With an eloquence and a pithiness many of us can only envy, a complex issue was perfectly distilled last Saturday.
'We're not fickle. We just don't like you,' read the message one Aston Villa supporter conveyed memorably. In the unlikely event that there is a 'banner of the season' award, this was the runaway winner. On a bright orange backdrop, it was impossible to miss.
David O'Leary claimed to have done just that - miss it.
At every step, O'Leary's arguments have been forensically deconstructed.
Jeered in the 4-1 thrashing at Everton, he claimed it was the only time he had been booed in 30 years. A week later, Villa supporters ensured that is no longer the case. Then, the Irishman's glib assertion that only two fans out of 32,000 opposed him was challenged; over 4,000 supporters bought badges proclaiming their opposition to their manager, though an embarrassingly one-sided match at Highbury commanded the attention instead.
An attempt at a charm offensive, to them, reeked of insincerity. Displacing Doug Ellis as the more disliked member of the manager-chairman partnership is a rare achievement, but O'Leary appears to have managed that. Indeed, he has an unfortunate habit of antagonising people as former team-mates Niall Quinn (who likes the Villa boss) and Tony Cascarino (who does not) admitted in their autobiographies. Even Sven-Goran Eriksson may not like him, to judge by his apparent willingness to take O'Leary's job.
That extends to the media. In both Yorkshire - a remnant of his time at Leeds - and the West Midlands, adversaries abound. Accusing the Birmingham Evening Mail's Villa correspondent of supporting West Bromwich Albion and banning him from press conferences was not, O'Leary may reflect, his most diplomatic move.
None of this necessarily makes O'Leary a poor manager. Indeed, uniquely among current British managers, he has never finished below the top half of the Premiership. That, however, will soon change as Villa's downward curve from the overachievement of his first season (when they came sixth) to underachievement continues.
And, while O'Leary insists his detractors are stuck in 1982, when Villa won the European Cup, the nostalgics don't have far to hark back to for something approximating to success; this is a club with nine top eight Premiership finishes, now languishing in 16th. As long as Doug Ellis clings to the reins of power, another appears unlikely. That O'Leary's rhetoric on talk of takeovers has changed from the encouraging to the downbeat may reflect on the precariousness of his position; would any new owner want to be saddled with such an unpopular manager?
And Ellis, despite the tag 'Deadly', has not sacked a manager since 1994; his uneasy alliance with O'Leary may have been cemented by a downturn in results. For such an accomplished defender as a player, his team display little of the composure that was once O'Leary's hallmark. At both Everton and Arsenal, goals were yielded that would make George Graham wince.
If a reputation for defensive competence is being shattered, the unwanted tag of a chequebook manager is yet to be shed. But at Villa Park, early signings - Gavin McCann, in particular - were workmanlike; more recent arrivals have been conspicuously unsuccessful. Eric Djemba-Djemba has contrived to have both a negligible and a negative impact.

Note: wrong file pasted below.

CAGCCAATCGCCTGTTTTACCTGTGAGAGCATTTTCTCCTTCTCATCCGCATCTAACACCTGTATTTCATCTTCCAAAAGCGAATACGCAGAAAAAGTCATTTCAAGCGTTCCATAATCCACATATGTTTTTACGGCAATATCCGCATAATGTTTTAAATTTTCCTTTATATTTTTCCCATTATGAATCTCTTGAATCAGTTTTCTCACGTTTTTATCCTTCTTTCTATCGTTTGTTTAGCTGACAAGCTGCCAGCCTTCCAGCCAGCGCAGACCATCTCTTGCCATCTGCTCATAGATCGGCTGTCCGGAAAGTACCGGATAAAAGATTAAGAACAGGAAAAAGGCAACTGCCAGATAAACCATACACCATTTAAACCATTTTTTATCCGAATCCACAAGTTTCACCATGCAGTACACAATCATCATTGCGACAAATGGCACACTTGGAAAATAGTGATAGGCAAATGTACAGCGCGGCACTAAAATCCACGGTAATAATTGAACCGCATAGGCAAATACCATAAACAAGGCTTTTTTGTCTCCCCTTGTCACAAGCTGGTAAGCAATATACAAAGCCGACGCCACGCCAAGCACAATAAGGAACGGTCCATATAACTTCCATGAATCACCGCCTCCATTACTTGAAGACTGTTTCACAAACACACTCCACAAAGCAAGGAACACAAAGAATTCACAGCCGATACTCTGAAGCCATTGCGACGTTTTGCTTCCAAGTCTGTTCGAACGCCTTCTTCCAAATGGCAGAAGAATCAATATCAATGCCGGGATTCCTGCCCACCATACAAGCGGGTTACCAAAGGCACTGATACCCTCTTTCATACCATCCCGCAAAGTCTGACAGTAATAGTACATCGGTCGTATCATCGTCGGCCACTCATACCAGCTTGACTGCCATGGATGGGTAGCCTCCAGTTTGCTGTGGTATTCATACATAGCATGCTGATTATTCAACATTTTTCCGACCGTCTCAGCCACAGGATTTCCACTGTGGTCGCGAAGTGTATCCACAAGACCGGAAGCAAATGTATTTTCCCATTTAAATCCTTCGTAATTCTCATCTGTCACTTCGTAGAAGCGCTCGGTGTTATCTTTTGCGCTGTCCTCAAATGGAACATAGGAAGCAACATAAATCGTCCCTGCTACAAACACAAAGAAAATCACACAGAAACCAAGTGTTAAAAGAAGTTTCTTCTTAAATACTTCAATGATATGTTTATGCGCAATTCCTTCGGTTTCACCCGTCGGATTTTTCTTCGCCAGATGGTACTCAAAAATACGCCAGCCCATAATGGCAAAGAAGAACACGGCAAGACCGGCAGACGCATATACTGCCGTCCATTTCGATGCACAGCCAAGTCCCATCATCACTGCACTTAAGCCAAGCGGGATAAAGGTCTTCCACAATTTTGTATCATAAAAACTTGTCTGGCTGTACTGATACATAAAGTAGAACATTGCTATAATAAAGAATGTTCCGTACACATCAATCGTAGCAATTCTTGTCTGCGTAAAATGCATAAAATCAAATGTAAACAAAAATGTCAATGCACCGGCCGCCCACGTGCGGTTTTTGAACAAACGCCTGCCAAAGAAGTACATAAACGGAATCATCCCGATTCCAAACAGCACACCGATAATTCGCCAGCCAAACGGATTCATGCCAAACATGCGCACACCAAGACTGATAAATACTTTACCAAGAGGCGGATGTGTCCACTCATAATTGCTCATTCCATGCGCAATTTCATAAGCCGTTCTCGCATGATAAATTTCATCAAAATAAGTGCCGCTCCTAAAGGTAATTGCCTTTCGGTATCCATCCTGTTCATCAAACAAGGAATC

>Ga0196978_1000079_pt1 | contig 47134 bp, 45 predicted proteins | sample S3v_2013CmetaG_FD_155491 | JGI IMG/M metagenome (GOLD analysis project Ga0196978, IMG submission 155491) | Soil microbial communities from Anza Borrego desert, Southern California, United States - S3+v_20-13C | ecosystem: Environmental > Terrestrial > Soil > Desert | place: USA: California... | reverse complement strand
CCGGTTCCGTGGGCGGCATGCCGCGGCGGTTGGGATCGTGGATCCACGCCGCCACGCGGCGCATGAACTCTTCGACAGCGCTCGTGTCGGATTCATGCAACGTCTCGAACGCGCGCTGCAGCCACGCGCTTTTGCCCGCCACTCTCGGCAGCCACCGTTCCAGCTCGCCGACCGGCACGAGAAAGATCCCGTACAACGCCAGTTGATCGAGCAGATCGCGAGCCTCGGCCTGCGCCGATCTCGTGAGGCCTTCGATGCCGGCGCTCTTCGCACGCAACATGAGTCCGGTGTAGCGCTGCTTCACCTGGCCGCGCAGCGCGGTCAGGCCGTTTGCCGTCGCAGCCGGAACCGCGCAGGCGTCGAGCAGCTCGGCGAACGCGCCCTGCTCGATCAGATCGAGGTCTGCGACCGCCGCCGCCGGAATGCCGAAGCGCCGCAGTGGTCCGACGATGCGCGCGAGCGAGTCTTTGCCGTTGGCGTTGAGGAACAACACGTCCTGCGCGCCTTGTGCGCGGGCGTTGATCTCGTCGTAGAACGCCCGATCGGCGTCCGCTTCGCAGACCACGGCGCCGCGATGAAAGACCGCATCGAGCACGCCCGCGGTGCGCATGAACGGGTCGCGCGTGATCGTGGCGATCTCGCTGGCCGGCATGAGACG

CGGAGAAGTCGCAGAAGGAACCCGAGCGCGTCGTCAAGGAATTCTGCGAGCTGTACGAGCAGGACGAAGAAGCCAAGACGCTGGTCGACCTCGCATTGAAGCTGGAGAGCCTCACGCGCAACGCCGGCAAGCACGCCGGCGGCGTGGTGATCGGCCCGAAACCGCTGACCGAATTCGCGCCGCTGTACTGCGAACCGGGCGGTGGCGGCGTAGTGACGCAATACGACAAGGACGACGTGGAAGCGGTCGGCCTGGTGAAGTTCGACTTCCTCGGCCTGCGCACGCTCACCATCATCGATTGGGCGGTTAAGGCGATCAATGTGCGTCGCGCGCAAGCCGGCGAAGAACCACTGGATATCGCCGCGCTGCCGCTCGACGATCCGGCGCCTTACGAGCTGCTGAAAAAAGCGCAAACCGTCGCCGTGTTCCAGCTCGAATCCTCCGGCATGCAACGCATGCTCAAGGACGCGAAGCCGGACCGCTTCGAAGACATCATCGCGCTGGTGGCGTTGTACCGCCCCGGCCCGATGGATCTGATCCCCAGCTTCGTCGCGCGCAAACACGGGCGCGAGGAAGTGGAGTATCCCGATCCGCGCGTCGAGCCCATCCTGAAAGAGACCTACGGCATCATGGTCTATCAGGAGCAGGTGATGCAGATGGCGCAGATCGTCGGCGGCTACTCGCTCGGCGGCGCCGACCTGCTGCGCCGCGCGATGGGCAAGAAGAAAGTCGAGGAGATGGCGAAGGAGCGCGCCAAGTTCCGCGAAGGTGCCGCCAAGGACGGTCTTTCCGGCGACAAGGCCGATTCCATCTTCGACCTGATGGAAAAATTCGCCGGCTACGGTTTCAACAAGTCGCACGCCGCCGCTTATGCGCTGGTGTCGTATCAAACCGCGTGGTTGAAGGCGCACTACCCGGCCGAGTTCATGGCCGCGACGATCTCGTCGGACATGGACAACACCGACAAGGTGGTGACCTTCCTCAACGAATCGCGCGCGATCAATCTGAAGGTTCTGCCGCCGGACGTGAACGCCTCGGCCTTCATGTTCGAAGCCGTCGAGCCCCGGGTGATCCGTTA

Mathieu Berson, if one fans' campaign succeeds, could be crowned Villa's Player of the Year, a protest vote relating to his apparent excellence on loan at Auxerre and his earlier anonymity at Villa Park (spare a thought for James Milner and Steven Davis; neither has a trophy cabinet that is exactly bulging, and both would be worthy winners).
But both individual buys and O'Leary's transfer policy are being questioned.
His summer decision to spend £10 million, the bulk of a hefty transfer budget, on two flagship signings has backfired; Wilfred Bouma has been no more successful than Villa's other defenders and Milan Baros, while maintaining an acceptable if unexceptional goal record, equipped himself with a release clause and appears to be eyeing a move away.
O'Leary's devoted much of January to trying to extend Eirik Bakke's loan from Leeds. He failed, with Ellis' cost-cutting the seeming cause. A subsequent slump in the Premiership may vindicate the manager yet the season's nadir, the dismal defeat at Doncaster in the Carling Cup, came during the Norwegian's spell at Villa.
That was five months ago. With Ellis' tacit backing and the likelihood that there will be no change at the helm while the ownership of the club is being resolved, opposition has taken the form of unrest rather than the expectation O'Leary will be sacked. If Villa can contrive to embroil themselves in the relegation battle, his opponents will be still more numerous.
There is a tendency, fuelled by phone-ins and message boards, for knee-jerk reactions. Yet, among Aston Villa supporters, there is a greater consistency than many of their rivals display. Arguments have been rehearsed and developed over years. Many have come to regard O'Leary as a serial moaner whose excuses lack credibility.
Even at a stagnant club with a seemingly permanent air of negativity, the institutionalised defeatism that O'Leary presents as realism grates with supporters who have higher aspirations. Forget 1982, their first objective is to match Wigan and West Ham, Bolton and Blackburn, clubs who, with lesser resources, are enjoying superior seasons. Those opinions will not change.
They're not being fickle. They just don't like him.